Continuing with part #4 of the 7 Points Mind Training

Point Four and the Paramita of Extension
"Showing the Utilization of Practice in One's Whole Life"

Mark, Richard, and Shanti will read and facilitate the group discussion. We can again expect interesting dialog and perspectives from all on these studies.

Tonight, Chogyam Trungpa's commentaries on Lojong slogans
17: Practice the five strengths, the condensed heart instructions.
The five strengths are:
1. strong determination to train in opening the heart and mind;
2. familiarization with the practices (such as tonglen) that help you to do that;
3. the positive seed that is within you, experienced as a yearning to practice and wake up;
4. reproach, which is a tricky one for Western students but is an important practice: realizing that ego-clinging causes you to suffer, you delight in self-rejection, and honesty, and in seeing where you get stuck; and
5. the aspiration to help alleviate suffering in this world, expressing that intention to yourself.

a practice for Slogan #17
Pay attention to how you decide to spend your time. How much of your activity each day is intentional? Choose a day and try deliberately setting an intention to place whatever you are doing that day within the context of mindfulness and loving-kindness practice.

18. The Mahayana instruction for ejection of consciousness at death Is the five strengths: how you conduct yourself is important.
When you are dying practice the five strengths (based on becoming a very familiar with them while you are alive).
1. Strong determination: Open and let go when the appearances of this world start to devolve.
2. Familiarization: Practice opening and letting go throughout your life so you will not panic as everything dissolves at death.
3. The positive seed: Trust that you have the innate ability to let go and have compassion for others.
4. Reproach: Realizing that this limited identity isn't solid and is dissolving, do not indulge in trying to keep it from falling apart.
5. Aspiration : At death, aspire to spend all of your future lives in the presence of your teachers and to do your best to benefit others forever.

a practice for Slogan #18
Spend some time contemplating the things that make you afraid, and how you react. Contemplate times you are in pain, and how you deal with it. Notice whatever causes you to lose your mindfulness. Determine to hold the perspective of mindfulness and compassion even in the midst of fear, pain, or dying.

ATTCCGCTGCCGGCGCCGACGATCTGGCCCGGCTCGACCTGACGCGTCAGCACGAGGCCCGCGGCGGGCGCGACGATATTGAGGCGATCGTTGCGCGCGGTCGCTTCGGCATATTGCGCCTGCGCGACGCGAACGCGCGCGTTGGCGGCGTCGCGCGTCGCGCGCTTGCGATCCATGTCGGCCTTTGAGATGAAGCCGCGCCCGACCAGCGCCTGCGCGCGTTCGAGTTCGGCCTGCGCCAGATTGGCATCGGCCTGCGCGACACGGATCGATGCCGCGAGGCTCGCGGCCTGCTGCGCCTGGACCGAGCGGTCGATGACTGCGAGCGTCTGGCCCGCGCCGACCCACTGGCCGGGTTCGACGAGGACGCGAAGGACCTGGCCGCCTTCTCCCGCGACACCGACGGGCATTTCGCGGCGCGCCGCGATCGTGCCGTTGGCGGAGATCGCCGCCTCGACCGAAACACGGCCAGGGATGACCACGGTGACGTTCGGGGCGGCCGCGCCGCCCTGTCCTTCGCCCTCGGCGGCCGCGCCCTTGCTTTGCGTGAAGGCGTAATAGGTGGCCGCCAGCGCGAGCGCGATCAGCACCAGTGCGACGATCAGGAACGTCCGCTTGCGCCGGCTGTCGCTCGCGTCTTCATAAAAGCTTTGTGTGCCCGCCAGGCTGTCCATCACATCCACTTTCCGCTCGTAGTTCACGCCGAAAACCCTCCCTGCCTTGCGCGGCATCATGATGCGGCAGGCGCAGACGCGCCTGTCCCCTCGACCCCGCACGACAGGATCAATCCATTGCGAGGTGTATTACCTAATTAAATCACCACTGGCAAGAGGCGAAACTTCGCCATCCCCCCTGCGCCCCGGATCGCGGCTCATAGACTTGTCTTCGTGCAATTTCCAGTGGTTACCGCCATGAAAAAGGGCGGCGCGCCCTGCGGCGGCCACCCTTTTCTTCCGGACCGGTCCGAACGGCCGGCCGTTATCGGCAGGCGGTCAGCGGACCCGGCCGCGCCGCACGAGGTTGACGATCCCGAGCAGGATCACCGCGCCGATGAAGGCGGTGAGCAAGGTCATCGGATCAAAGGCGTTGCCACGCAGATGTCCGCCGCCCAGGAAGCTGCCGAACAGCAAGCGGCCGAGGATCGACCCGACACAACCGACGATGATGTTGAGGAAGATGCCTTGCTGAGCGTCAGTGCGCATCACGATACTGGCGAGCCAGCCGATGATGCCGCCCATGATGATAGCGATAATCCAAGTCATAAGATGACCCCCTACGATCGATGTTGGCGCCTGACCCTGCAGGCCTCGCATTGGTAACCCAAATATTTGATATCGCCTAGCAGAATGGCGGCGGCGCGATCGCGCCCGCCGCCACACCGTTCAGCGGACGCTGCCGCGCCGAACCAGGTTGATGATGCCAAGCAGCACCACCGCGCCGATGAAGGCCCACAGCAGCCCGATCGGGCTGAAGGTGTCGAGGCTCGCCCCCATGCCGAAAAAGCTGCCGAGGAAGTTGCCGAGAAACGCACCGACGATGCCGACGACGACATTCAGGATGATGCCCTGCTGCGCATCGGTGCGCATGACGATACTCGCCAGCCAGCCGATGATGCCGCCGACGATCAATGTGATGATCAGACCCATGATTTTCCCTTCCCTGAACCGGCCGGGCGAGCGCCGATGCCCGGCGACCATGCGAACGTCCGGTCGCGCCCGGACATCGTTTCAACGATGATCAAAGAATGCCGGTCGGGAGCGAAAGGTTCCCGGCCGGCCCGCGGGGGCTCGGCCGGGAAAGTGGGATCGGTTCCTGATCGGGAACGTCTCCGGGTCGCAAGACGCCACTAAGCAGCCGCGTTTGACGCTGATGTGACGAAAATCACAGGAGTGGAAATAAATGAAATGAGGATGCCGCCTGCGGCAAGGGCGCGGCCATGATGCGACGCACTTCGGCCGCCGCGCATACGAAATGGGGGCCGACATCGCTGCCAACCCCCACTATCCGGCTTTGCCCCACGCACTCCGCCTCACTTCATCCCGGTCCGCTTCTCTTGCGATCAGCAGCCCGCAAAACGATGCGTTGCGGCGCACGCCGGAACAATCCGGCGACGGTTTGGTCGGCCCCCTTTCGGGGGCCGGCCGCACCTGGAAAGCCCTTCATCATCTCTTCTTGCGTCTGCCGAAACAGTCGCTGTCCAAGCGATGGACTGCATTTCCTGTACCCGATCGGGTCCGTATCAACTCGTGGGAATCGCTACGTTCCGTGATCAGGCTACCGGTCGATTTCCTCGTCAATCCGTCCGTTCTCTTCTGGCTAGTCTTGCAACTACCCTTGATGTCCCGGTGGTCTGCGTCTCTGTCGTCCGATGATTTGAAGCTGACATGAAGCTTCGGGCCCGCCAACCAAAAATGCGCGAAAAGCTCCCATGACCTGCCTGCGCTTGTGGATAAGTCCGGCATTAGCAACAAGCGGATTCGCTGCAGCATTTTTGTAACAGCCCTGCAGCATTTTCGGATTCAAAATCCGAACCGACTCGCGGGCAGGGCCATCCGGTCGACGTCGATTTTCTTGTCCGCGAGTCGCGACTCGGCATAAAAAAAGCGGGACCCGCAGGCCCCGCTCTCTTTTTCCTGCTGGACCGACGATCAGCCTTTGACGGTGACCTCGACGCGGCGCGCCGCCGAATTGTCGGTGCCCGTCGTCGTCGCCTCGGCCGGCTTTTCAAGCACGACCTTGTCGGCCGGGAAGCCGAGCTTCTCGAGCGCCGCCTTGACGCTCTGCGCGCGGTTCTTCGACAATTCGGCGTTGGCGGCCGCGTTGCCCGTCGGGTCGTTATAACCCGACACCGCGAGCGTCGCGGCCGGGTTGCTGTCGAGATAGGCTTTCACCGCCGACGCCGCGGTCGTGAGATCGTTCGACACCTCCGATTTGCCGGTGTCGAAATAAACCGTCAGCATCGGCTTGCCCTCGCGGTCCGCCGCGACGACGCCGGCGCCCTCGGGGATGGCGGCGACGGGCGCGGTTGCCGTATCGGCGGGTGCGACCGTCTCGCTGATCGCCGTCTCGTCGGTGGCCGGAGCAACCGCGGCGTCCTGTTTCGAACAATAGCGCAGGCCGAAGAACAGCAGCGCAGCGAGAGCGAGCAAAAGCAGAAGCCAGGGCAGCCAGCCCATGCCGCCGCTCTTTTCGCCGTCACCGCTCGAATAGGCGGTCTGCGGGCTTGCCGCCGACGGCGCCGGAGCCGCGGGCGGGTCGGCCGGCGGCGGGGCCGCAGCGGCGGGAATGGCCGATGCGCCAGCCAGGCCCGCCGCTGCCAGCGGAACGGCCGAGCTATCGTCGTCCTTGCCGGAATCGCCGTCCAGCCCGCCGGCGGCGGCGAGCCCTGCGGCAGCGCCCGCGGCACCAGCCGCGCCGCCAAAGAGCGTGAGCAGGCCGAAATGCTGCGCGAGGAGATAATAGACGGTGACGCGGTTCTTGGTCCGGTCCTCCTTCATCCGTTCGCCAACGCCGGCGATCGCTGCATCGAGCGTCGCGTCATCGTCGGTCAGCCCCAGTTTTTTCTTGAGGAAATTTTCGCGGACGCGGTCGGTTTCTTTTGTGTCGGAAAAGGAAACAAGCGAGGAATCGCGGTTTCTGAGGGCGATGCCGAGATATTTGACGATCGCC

Here is a link to the whole book + other collected works (slogans 17-18 can be found in pages[masked])

Here is a link to the commentaries by Acharya Judy Lief ( the editor of this book)

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  • Mark V. M.

    Leaders didn't solicit enough participation :( ;)

    1 · August 6

    • Nancy D.

      It was great for those who understand all that is going on. I'm very new to this and could have used more insight. I thoroughly enjoyed it though.

      3 · August 10

    • Shanti

      Yes, we will be slowing the presentation down a bit, with more unfamiliar word definitions along the way. Everyone is encouraged to jump in anytime and ask or add some clarity. Thank you

      1 · August 10

  • Nancy D.

    The information was very interesting. I was hoping for more discussion, but I'm sure that will come. I look forward to attending again soon!

    1 · August 6

  • A former member
    A former member

    Good job Coach!

    1 · August 6

  • Amy M.

    Hello! I'm bringing 2 girlfriends, one has an 11 year old. All are new to our type of silent, unguided meditation. I will explain how it works before we get in there but you may also want to give your input.

    1 · August 6

    • Richard M.

      Amy. I'm sure that, with your experience, your explanation, will be fine. Y'know, simply to sit quietly and follow the breath.

      1 · August 6

  • Katie

    One day I'll make it to one of these.

    August 6

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